GDPR jobs and Data Protection jobs set to rise significantly in 2017/2018

GDPR jobs

GDPR jobs (General Data Protection Regulation) will be in high demand during 2017 and 2018 as businesses start to get to grips with the upcoming legislation that will affect everyone. GDPR will go live on the 25th May 2018.  Where there is new compliance requirements, inevitably there is a demand for skills and knowledge – hence the massive growth of GDPR jobs and Data Protection jobs. 

GDPR is a regulation by which the European Parliament, the European Council and the European Commission intend to strengthen and unify data protection for all individuals within the European Union (EU). It also addresses the export of personal data outside the EU. The primary objective is to provide individuals with control of their personal data and to simplify the regulatory environment. Brexit will not affect the introduction of GDPR according to the Government – especially if you supply goods or services into the EU.

Implementation of GDPR will require complex business process / practice and software level changes - particularly any company where they process data overseas (even more so if it is outside the EU). If companies process data in certain countries where the local laws conflict with GDPR then they will need to act accordingly.

Companies will need to have a fundamental look at how they deal with data currently, how they will deal with it in the future and importantly educate their workforce accordingly.  Systems and processes will need to be reviewed to ensure that they have the appropriate levels of audit, control, access and removal.

Why do companies need to act fast? Fundamentally there are huge fines for companies that breach the law. Regulators can fine companies who do not comply with the legislation - up to 4% of their global turnover or 20m Euros (approximately £15.8m), whichever is greater. Now there is an incentive! The ICO (Information Commissioners Office) can also impose a total ban on data processing by the organisation found to be in breach of its obligations.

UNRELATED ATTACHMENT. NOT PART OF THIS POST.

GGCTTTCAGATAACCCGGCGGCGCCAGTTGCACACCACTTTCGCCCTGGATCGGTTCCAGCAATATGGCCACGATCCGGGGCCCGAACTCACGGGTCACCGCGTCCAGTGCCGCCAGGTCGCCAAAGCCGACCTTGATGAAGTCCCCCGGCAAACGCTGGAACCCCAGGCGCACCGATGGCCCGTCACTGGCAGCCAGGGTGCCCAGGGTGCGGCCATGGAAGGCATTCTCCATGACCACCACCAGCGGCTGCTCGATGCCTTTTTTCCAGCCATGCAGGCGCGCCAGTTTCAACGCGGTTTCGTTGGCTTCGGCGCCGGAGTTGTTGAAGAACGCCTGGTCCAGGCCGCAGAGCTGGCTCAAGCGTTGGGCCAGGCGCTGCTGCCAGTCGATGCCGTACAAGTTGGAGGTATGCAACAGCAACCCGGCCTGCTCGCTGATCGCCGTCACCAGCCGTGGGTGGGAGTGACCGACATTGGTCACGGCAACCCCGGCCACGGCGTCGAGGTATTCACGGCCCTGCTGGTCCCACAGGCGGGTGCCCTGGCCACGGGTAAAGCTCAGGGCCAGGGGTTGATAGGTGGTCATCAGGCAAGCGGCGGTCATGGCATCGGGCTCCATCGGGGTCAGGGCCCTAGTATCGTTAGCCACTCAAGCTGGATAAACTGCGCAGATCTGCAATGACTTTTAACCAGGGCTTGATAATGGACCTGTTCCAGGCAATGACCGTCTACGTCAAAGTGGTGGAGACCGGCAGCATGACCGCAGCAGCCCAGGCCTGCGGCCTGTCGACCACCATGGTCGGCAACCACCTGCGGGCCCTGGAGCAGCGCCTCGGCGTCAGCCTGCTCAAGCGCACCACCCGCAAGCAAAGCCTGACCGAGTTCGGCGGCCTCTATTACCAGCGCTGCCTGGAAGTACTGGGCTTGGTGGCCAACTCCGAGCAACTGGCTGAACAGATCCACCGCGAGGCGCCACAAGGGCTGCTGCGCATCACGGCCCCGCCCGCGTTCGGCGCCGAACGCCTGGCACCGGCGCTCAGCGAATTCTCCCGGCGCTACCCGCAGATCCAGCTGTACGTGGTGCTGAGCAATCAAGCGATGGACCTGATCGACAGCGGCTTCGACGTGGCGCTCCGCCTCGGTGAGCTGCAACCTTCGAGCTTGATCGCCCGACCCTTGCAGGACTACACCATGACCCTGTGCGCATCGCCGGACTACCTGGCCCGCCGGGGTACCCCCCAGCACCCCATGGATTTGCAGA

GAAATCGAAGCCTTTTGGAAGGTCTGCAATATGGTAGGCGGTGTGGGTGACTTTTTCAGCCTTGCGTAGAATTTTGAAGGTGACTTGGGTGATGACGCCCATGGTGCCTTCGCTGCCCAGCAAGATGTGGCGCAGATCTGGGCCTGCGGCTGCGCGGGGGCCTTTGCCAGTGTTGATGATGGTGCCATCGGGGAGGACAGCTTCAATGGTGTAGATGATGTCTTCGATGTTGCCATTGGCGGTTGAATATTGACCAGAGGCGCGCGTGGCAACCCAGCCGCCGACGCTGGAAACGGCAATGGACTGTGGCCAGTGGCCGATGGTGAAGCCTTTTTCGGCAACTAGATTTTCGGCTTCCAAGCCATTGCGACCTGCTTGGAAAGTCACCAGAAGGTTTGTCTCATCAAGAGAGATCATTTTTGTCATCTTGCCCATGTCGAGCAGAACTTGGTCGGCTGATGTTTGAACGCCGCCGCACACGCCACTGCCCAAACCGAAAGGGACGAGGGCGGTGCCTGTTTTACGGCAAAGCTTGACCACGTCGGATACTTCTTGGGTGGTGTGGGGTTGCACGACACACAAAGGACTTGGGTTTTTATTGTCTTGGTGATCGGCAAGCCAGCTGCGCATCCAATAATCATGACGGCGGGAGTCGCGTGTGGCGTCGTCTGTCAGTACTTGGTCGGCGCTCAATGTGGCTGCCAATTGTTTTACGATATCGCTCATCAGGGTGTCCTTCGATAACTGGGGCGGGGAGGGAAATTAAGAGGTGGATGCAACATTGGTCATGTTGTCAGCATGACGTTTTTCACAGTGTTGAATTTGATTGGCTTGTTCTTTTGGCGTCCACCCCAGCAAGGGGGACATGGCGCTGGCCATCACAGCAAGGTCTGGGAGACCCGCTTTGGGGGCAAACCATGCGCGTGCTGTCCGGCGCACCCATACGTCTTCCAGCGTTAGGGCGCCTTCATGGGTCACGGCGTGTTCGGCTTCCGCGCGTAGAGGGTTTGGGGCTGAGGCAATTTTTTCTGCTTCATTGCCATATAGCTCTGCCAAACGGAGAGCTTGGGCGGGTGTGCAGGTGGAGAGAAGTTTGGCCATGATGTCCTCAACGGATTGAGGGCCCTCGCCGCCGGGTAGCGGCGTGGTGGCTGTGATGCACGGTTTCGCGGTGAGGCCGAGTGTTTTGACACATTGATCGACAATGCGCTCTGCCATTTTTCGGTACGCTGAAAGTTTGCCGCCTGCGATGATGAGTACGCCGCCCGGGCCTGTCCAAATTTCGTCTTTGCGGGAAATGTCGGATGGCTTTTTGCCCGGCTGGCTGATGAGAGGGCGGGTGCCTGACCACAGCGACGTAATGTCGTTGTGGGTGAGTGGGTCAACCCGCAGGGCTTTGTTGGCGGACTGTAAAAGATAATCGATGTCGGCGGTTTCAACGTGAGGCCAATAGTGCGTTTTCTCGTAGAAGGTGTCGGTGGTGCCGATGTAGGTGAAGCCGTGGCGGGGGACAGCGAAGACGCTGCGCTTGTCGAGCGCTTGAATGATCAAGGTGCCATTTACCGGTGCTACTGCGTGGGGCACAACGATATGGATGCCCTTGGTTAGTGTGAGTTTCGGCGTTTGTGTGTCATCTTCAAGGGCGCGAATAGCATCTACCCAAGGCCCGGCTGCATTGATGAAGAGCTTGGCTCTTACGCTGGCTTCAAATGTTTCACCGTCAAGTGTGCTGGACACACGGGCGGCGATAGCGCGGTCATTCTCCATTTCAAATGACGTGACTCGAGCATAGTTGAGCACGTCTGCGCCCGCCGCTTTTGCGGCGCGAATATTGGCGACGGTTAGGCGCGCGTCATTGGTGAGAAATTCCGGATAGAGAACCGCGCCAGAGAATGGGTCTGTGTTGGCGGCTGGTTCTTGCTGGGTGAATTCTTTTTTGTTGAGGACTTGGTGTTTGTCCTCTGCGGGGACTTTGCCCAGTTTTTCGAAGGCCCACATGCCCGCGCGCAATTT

Privacy is now big business, with consultants, contractors and lawyers lining up to advise companies on how to implement the changes and make sure their policies and procedures are in order. The need to have data protection officers will increase recruitment in this area.

Some of the key implications GDPR will have on businesses:

  • The requirement to register with the Information Commissioner's Office will be scrapped. Instead you will have to keep full records of any data processed, including the type of data and the purpose it is used for. You will also need to give much more detailed notices to people you collect information from.
  • You may need to designate a Data Protection Officer to take responsibility for data protection compliance.
  • Right to be forgotten - An individual can require that their personal data is erased
  • Consent to processing of personal data must be freely given, specific, informed, unambiguous and displayed by a statement or by a clear affirmative action.
  • Breach Notification.  The GDPR imposes a mandatory breach notification scheme. Breaches (accidental or unlawful loss, alteration or unauthorised access to personal data) will have to be reported to the ICO within 72 hours.
  • Data portability - A new concept of data portability has been introduced. This will enable data subjects to transfer their personal data in a commonly-used electronic format from one data controller to another, enabling people to switch between service providers more easily.
  • Subject Access Requests - You will not be able to charge for complying with a request and will have a month to comply rather than the current 40 days.

As one would expect the volume of jobs quoting GDPR, according to Technojobs Data, has seen a huge rise to date – attracting an average salary of £60,000. The job titles likely to increase are Data Protection, Data Management and Data Governance etc.  Additionally, there will be opportunities for Project Managers and Change Managers who have strong data management experience.

As demand increases for these skills, supply will become limited and therefore Businesses need to act fast to generate a talent pool of relevant candidates.

Search here for GDPR Jobs

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Author is Anthony Sherick; Technojobs – If you are considering hiring Data Protection candidates or would like to discuss attracting data candidates – get in touch here with Anthony